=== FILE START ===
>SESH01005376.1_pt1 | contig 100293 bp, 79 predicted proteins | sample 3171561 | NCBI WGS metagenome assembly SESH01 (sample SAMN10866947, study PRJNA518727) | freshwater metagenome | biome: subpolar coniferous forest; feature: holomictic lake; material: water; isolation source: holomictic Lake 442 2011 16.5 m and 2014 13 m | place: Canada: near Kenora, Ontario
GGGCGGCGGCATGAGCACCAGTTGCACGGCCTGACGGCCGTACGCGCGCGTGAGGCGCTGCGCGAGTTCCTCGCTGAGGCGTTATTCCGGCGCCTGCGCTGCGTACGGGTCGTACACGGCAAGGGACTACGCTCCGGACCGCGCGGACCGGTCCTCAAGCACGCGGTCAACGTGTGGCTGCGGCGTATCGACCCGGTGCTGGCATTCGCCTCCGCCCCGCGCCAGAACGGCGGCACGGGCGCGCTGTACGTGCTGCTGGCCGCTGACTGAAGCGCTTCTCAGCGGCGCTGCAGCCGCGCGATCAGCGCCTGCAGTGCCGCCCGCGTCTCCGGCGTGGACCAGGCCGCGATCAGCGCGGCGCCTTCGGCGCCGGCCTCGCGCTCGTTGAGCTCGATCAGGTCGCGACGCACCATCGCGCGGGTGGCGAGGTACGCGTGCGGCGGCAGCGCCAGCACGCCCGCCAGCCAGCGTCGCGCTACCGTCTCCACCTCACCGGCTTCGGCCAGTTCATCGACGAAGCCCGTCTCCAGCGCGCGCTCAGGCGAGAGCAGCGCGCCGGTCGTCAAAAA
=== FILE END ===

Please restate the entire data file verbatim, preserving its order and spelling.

>SESH01005376.1_pt1 | contig 100293 bp, 79 predicted proteins | sample 3171561 | NCBI WGS metagenome assembly SESH01 (sample SAMN10866947, study PRJNA518727) | freshwater metagenome | biome: subpolar coniferous forest; feature: holomictic lake; material: water; isolation source: holomictic Lake 442 2011 16.5 m and 2014 13 m | place: Canada: near Kenora, Ontario
GGGCGGCGGCATGAGCACCAGTTGCACGGCCTGACGGCCGTACGCGCGCGTGAGGCGCTGCGCGAGTTCCTCGCTGAGGCGTTATTCCGGCGCCTGCGCTGCGTACGGGTCGTACACGGCAAGGGACTACGCTCCGGACCGCGCGGACCGGTCCTCAAGCACGCGGTCAACGTGTGGCTGCGGCGTATCGACCCGGTGCTGGCATTCGCCTCCGCCCCGCGCCAGAACGGCGGCACGGGCGCGCTGTACGTGCTGCTGGCCGCTGACTGAAGCGCTTCTCAGCGGCGCTGCAGCCGCGCGATCAGCGCCTGCAGTGCCGCCCGCGTCTCCGGCGTGGACCAGGCCGCGATCAGCGCGGCGCCTTCGGCGCCGGCCTCGCGCTCGTTGAGCTCGATCAGGTCGCGACGCACCATCGCGCGGGTGGCGAGGTACGCGTGCGGCGGCAGCGCCAGCACGCCCGCCAGCCAGCGTCGCGCTACCGTCTCCACCTCACCGGCTTCGGCCAGTTCATCGACGAAGCCCGTCTCCAGCGCGCGCTCAGGCGAGAGCAGCGCGCCGGTCGTCAAAAA